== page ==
AngularJS directives for image cropping

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Comparison of AngularJS directives for image cropping

In this article we’ll compare AngularJS directives for image cropping that we use in front end app development. There are lots of different JavaScript/jQuery image cropping libraries, so it is really difficult to find the best one that fits your requirements. As our front-end is mostly built in AngularJS, I plan to use one of many existing AngularJS Directives for uploading and cropping a profile picture or avatar image.

First of all, we specified the following requirements for our new Angular Image Cropping Directive:

  • Easy-to-use, nice UX
  • Quite popular and stable (measured by github stars/forks/contributors and issues)
  • Extendable directive options / configurable settings
  • Possible to change layout
  • Plays well with e.g. angular-file-upload
  • Touch support (mobile-friendly)AngularJS Directives
  • Features: zoom in/out,  set width at hight of cropped image, etc.

Based on these requirements I picked 4 different modules of AngularJS Directives and will now explain them quickly in more detail.

AngularJS Directives for image cropping

1. ngImgCrop

Github / Demo

This is the most popular module, which offers 1 directive:

<img-crop image="imageUrlOrBase64" result-image="croppedImage"></img-crop>

Just place this directive anywhere you want the cropping to happen, e.g. after an user has uploaded a file. You can also set options for the cropping area. These option values can be provided by defining area-type, result-image-size, etc. as attributes on the same element. The img-crop HTML-Tag will create a canvas element, which makes styling via CSS impossible.


Conclusion: I’ve used this directive a really long time and also got it working nicely with angular-file-upload (blob upload solution). It also works on mobile, but I really don’t like the layout, and I also got a scope inheritance problem – that’s why I did a little more research if there is something ‘better’ out there. There is also a fork of this repository named ngImgCropFullExtended, which gives more options and also solves some bugfixes – but also didn’t solve my inheritance problem.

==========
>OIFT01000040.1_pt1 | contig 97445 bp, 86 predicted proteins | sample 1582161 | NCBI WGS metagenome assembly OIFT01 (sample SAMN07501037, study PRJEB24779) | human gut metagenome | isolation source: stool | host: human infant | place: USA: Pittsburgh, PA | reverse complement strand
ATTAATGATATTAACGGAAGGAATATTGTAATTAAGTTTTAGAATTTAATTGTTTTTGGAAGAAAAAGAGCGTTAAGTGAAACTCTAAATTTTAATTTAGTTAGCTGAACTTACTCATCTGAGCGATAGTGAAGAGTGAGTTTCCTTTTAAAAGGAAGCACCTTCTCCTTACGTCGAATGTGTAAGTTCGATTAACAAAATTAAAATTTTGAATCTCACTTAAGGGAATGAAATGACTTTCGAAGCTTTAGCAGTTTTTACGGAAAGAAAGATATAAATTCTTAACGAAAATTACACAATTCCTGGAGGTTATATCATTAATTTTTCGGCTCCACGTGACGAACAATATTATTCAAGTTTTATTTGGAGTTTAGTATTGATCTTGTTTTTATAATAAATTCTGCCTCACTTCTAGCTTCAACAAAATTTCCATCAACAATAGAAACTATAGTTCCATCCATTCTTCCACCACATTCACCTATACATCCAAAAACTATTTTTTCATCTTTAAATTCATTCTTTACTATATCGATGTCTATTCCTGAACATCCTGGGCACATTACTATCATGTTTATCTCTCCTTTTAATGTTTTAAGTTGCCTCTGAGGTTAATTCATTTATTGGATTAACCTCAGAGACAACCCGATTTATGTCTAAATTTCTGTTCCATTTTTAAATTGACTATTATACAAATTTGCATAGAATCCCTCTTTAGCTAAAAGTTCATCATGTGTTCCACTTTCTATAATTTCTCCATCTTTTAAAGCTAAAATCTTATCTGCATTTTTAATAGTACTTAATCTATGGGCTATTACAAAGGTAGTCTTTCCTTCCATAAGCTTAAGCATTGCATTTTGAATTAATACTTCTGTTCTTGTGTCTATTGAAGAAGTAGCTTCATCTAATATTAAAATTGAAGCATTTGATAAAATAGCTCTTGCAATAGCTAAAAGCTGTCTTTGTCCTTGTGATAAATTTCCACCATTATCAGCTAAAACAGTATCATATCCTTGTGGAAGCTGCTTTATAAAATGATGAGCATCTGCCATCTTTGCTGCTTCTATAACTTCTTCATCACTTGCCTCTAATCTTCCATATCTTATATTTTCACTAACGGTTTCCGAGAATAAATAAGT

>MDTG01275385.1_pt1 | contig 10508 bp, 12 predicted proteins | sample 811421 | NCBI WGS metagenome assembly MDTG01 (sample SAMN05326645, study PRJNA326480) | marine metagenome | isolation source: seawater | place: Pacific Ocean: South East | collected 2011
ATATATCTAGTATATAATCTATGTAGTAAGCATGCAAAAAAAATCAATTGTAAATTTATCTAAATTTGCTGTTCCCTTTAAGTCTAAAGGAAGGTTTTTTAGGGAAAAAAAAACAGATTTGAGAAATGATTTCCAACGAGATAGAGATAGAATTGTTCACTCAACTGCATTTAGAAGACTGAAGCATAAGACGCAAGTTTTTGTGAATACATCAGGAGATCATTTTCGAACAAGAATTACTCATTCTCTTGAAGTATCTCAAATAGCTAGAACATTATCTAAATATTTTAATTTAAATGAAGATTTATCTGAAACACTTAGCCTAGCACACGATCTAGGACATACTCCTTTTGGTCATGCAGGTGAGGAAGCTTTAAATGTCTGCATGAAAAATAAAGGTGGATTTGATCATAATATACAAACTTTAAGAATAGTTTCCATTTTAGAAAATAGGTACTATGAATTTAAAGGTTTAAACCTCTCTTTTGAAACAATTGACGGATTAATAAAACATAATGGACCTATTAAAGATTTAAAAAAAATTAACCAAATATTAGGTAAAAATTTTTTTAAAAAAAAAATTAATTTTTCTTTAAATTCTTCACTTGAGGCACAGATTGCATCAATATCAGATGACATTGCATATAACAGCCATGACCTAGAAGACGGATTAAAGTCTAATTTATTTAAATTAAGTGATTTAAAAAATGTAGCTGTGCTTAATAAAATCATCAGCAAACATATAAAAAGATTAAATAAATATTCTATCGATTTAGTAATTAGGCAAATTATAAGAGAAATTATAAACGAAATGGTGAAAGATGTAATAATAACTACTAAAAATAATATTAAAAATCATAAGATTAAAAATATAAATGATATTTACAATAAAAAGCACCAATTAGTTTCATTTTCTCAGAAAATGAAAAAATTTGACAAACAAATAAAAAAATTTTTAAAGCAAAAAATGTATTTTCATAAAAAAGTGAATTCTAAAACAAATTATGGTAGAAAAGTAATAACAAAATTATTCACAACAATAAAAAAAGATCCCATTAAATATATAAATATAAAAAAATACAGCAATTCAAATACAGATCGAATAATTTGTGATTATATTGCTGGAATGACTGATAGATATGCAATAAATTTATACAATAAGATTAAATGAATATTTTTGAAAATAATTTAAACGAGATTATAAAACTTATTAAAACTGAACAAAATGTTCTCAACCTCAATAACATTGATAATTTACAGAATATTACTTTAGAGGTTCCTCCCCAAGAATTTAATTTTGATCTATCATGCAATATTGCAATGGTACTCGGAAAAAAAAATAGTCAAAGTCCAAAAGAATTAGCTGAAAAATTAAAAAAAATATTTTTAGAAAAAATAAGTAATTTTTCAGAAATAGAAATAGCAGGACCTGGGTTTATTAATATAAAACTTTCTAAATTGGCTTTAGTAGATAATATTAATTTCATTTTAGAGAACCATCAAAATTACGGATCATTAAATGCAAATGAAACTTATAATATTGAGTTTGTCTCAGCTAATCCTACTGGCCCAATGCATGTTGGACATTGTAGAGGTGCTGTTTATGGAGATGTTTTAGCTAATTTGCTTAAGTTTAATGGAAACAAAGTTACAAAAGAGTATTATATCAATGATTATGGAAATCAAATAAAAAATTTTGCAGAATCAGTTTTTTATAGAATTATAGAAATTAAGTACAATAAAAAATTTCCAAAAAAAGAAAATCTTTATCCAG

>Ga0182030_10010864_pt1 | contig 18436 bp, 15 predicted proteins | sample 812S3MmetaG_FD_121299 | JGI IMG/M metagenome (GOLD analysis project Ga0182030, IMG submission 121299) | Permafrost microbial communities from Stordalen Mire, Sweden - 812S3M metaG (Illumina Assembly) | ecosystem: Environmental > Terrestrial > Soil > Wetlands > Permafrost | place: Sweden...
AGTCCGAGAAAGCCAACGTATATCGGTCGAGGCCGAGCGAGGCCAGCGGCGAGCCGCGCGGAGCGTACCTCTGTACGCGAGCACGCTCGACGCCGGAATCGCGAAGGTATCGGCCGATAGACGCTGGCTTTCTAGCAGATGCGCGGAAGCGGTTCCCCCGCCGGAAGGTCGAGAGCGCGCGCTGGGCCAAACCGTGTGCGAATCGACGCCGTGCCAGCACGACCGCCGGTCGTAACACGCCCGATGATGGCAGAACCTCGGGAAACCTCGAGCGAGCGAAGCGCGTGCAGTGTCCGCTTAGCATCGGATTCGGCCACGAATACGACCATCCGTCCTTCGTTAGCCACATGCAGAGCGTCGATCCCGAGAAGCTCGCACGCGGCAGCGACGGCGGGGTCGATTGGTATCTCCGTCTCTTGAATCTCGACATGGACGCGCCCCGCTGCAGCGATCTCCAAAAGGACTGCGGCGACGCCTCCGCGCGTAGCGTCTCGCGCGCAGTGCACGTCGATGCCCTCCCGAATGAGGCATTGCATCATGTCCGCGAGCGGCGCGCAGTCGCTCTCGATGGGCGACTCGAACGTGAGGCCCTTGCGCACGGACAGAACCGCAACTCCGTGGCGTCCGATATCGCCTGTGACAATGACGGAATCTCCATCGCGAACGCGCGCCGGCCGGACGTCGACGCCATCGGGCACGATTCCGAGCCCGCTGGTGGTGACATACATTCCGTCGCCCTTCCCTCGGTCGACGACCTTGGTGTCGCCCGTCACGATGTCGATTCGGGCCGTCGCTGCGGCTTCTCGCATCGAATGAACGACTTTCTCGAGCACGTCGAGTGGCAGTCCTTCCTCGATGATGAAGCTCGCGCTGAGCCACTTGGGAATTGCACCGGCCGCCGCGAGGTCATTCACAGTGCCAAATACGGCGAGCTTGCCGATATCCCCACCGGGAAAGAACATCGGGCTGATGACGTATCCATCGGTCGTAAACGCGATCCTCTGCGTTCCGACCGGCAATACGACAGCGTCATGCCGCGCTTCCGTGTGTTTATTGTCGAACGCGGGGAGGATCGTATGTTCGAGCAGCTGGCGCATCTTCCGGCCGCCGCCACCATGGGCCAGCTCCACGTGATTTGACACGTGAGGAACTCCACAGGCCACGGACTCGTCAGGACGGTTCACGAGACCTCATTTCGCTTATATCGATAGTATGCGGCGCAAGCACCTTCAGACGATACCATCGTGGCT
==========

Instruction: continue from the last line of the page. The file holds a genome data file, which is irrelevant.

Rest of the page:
2. ngCropper (uses $.fn.cropper)

Github / Demo

This module is only a wrapper of a simple jQuery image cropping plugin with lots of options. It adds 1 service named ‘Cropper’ and 1 directive to your angular app:

<img ng-src="{{imageUrlOrBase64}}" ng-cropper ng-cropper-show="showEvent" width="200" height="200" />

Conclusion: The demo of the jQuery (!) Plugin looks quite awesome. But when I tried out the directive, I found it unnecessary sending $broadcast events just to show/hide the cropping area. I defined the aspectRatio option, but it didn’t work as expected. That’s why I checked the source code and found that this module is using an old version of the jQuery plugin. This could work very well, if you write an own wrapper for this plugin and keep the jQuery version up-to-date!

3. imageCropper (= angular-image-cropper)

Github / Demo

This module is inspired by the Guillotine jQuery plugin that allows to drag, zoom or rotate an image to select a cropping area. It offers 1 directive and an extensible API:

<image-cropper image-url="{{imageUrlOrBase64}}" width="200" height="200" show-controls="false" fit-on-init="true"></image-cropper>

The image-cropper HTML-Tag will create 2 wrapper divs and an image tag – no canvas needed. There is no dynamic creation of the resulting cropped image – you need to execute the crop function from the given API. That seems fine because you don’t need an extra preview image as the cropping area is basically the preview 😉